Strength training can be enjoyable and beneficial for adults with cerebral palsy

Allen, Jenni, Dodd, Karen J, Taylor, Nicholas F, McBurney, Helen and Larkin, Helen 2004, Strength training can be enjoyable and beneficial for adults with cerebral palsy, Disability and rehabilitation, vol. 26, no. 19, pp. 1121-1127, doi: 10.1080/09638280410001712378.

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Title Strength training can be enjoyable and beneficial for adults with cerebral palsy
Author(s) Allen, Jenni
Dodd, Karen J
Taylor, Nicholas F
McBurney, Helen
Larkin, HelenORCID iD for Larkin, Helen
Journal name Disability and rehabilitation
Volume number 26
Issue number 19
Start page 1121
End page 1127
Total pages 7
Publisher Taylor & Francis
Place of publication Abingdon, England
Publication date 2004-10
ISSN 0963-8288
Keyword(s) rehabilitation medicine
Summary Purpose: To explore the positive and negative perceptions of participating in a strength- training programme for adults with cerebral palsy.

Method: Ten adults aged over 40 years with cerebral palsy participated in a group-based 10-week progressive resistance strength-training programme in a community gymnasium. After the programme, each participant was interviewed using an in-depth semi-structured format and the results coded thematically.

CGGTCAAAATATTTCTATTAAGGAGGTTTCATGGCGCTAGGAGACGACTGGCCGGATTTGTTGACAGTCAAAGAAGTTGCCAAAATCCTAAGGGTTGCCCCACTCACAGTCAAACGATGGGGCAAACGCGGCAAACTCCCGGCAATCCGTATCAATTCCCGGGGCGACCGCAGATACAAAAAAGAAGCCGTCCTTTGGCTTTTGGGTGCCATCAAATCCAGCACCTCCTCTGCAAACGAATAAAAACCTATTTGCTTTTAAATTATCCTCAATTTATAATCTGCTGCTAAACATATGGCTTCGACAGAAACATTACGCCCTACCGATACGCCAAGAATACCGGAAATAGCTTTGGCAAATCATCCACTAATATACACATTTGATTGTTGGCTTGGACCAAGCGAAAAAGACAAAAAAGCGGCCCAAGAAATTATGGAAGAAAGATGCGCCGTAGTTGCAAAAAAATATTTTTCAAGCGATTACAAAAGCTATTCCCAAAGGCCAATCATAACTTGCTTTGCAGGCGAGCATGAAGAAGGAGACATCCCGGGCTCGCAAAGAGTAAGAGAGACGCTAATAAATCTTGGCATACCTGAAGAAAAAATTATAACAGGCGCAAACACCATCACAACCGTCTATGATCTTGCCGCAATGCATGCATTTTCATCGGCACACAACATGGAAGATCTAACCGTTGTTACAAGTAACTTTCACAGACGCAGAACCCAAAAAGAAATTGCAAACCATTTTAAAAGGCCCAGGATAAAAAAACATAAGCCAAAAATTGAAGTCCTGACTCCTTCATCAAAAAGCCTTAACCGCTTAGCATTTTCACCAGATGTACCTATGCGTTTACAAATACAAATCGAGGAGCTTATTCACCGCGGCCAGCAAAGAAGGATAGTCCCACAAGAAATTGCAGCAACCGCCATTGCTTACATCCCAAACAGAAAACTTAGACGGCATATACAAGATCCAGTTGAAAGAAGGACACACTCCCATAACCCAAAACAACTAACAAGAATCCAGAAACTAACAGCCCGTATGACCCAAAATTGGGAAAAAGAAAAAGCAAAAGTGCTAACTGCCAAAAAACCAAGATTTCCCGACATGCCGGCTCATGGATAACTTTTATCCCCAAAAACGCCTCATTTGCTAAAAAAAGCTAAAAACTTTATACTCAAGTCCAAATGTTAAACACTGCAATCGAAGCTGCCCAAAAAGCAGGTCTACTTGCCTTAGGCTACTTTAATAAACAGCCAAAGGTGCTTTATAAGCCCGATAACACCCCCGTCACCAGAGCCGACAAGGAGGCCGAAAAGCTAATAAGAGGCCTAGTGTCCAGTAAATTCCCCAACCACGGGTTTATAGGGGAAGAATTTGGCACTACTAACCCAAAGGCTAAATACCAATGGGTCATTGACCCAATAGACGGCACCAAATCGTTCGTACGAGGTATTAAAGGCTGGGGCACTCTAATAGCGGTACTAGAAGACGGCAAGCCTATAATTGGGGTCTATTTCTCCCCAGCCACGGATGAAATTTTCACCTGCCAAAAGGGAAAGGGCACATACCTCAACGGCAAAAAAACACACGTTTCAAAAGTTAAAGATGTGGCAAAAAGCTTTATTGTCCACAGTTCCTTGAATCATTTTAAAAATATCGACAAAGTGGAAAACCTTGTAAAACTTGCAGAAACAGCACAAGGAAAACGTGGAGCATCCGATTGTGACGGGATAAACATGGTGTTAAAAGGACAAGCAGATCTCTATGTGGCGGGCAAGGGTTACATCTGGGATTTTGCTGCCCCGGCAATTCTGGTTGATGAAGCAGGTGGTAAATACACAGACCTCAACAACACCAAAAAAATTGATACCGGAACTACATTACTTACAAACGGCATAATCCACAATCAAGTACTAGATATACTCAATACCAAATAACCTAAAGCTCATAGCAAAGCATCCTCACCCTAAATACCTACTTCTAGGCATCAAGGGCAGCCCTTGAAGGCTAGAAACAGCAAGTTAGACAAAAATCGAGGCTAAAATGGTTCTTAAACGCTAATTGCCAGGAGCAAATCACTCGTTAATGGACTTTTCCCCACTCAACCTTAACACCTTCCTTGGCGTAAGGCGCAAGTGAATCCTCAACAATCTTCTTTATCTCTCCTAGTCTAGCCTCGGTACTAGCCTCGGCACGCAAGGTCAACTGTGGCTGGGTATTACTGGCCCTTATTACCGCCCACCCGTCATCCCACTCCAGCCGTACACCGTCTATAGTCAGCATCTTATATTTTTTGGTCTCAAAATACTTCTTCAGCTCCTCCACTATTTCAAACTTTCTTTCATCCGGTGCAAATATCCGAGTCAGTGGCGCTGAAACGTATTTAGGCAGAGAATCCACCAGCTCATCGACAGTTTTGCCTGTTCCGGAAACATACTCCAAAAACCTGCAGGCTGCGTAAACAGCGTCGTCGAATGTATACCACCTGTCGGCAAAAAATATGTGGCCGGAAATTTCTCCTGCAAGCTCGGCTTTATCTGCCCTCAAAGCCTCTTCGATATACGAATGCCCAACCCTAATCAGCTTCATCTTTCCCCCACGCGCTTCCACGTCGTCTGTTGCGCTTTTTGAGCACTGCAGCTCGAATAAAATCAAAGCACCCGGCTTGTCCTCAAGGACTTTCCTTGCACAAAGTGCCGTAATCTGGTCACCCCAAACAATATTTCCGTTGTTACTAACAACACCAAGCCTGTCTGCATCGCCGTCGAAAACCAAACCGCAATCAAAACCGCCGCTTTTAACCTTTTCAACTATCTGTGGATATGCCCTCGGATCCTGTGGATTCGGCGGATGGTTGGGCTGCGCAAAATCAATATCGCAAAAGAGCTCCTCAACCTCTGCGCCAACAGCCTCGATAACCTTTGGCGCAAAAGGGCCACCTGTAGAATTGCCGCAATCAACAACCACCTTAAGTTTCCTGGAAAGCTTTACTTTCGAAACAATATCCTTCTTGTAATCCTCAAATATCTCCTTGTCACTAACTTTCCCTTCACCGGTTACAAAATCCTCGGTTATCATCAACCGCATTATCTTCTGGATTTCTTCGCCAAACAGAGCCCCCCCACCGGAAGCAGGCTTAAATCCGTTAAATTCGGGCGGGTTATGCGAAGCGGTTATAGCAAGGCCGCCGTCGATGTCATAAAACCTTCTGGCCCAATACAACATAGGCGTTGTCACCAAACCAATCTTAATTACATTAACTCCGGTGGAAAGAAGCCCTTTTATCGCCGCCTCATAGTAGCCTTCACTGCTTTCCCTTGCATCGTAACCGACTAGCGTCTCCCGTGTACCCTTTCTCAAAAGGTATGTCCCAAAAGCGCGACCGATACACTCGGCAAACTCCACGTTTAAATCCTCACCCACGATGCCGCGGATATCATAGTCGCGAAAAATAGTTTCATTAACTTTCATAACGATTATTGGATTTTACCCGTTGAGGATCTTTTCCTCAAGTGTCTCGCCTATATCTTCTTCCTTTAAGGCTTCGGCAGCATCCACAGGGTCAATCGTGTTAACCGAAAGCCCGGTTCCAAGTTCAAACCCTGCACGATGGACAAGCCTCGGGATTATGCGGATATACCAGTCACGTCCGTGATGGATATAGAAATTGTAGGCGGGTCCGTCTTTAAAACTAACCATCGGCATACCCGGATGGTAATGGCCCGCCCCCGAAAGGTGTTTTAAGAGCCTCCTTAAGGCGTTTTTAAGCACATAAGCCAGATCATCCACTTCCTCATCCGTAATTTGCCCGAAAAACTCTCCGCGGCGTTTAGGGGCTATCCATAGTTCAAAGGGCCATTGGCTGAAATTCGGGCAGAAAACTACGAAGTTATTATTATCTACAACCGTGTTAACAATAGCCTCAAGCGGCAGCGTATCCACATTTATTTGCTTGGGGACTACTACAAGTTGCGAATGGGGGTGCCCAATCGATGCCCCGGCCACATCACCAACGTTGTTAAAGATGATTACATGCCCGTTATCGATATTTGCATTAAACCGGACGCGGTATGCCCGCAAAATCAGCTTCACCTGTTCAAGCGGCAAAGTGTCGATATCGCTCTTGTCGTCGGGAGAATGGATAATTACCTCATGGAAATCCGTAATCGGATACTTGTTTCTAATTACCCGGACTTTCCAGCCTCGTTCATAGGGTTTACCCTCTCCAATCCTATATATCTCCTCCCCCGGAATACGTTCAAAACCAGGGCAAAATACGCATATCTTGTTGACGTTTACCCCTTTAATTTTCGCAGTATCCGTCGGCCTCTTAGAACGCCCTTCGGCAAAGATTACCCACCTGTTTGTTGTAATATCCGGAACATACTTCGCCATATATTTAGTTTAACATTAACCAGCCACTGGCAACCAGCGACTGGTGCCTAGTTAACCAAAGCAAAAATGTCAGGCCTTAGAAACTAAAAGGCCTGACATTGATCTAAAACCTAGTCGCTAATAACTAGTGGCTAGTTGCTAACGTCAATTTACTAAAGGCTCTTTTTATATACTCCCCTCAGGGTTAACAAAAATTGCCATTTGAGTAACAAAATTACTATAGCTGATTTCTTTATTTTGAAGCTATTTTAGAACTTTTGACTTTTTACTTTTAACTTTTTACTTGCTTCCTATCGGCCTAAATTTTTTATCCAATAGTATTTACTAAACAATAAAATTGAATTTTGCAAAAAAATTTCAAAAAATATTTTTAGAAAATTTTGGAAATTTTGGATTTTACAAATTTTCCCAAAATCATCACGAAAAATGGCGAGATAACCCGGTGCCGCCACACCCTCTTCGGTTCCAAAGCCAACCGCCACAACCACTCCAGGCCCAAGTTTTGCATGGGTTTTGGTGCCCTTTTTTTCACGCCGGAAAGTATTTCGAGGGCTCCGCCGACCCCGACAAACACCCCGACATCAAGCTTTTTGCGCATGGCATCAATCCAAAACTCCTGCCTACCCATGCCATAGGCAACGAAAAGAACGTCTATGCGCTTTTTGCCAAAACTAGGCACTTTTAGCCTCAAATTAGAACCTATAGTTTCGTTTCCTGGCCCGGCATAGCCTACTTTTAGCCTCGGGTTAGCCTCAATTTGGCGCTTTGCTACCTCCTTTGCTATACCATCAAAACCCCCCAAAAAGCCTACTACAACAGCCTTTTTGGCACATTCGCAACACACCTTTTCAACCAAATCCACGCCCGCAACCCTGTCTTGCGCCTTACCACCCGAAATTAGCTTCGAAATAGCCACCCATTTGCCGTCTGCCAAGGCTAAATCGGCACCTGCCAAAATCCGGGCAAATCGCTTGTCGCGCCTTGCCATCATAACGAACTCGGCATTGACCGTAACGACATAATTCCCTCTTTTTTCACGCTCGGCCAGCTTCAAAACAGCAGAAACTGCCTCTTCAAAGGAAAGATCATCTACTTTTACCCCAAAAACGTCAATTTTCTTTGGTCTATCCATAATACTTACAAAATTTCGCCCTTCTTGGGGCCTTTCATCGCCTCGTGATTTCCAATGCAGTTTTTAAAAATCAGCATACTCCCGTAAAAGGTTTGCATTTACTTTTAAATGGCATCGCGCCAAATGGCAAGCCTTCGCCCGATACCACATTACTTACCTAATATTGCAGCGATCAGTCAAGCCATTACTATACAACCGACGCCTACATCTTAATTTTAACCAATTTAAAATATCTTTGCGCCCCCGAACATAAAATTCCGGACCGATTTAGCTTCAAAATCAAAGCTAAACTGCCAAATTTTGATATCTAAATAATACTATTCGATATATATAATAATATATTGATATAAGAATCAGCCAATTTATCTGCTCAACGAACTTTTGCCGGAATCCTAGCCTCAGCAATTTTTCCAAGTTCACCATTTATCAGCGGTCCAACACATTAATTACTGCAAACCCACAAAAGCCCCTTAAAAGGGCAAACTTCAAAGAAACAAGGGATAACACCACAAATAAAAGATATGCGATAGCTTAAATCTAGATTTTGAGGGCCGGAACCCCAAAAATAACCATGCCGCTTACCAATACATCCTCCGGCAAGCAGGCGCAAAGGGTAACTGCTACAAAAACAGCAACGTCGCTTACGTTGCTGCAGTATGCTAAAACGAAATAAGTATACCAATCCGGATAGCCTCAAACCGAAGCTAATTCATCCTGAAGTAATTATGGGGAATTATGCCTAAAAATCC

Results: Participants perceived that their strength, and ability to perform everyday activities had improved. However, the main benefit for participants was enjoyment and social interaction. The only negative perceptions related to fatigue, short-term muscle soreness and a feeling that they had not improved as much as they had expected.

Conclusions: Enjoyment, a factor that can promote adherence and sustainability, was a key benefit of this strength-training programme for adults with cerebral palsy that led to perceptions of increased strength and physical functioning. These findings suggest that exercise programmes for adults with cerebral palsy should be conducted in a group in the community, thereby promoting community inclusion. In addition, it is important to provide education to participants about the normal responses and expectations of an exercise programme.
Language eng
DOI 10.1080/09638280410001712378
Field of Research 111708 Health and Community Services
Socio Economic Objective 920201 Allied Health Therapies (excl. Mental Health Services)
HERDC Research category C1.1 Refereed article in a scholarly journal
Copyright notice ©2004, Taylor & Francis
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Document type: Journal Article
Collections: School of Health and Social Development
Higher Education Research Group
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Created: Thu, 24 Sep 2009, 17:23:38 EST by Helen Larkin

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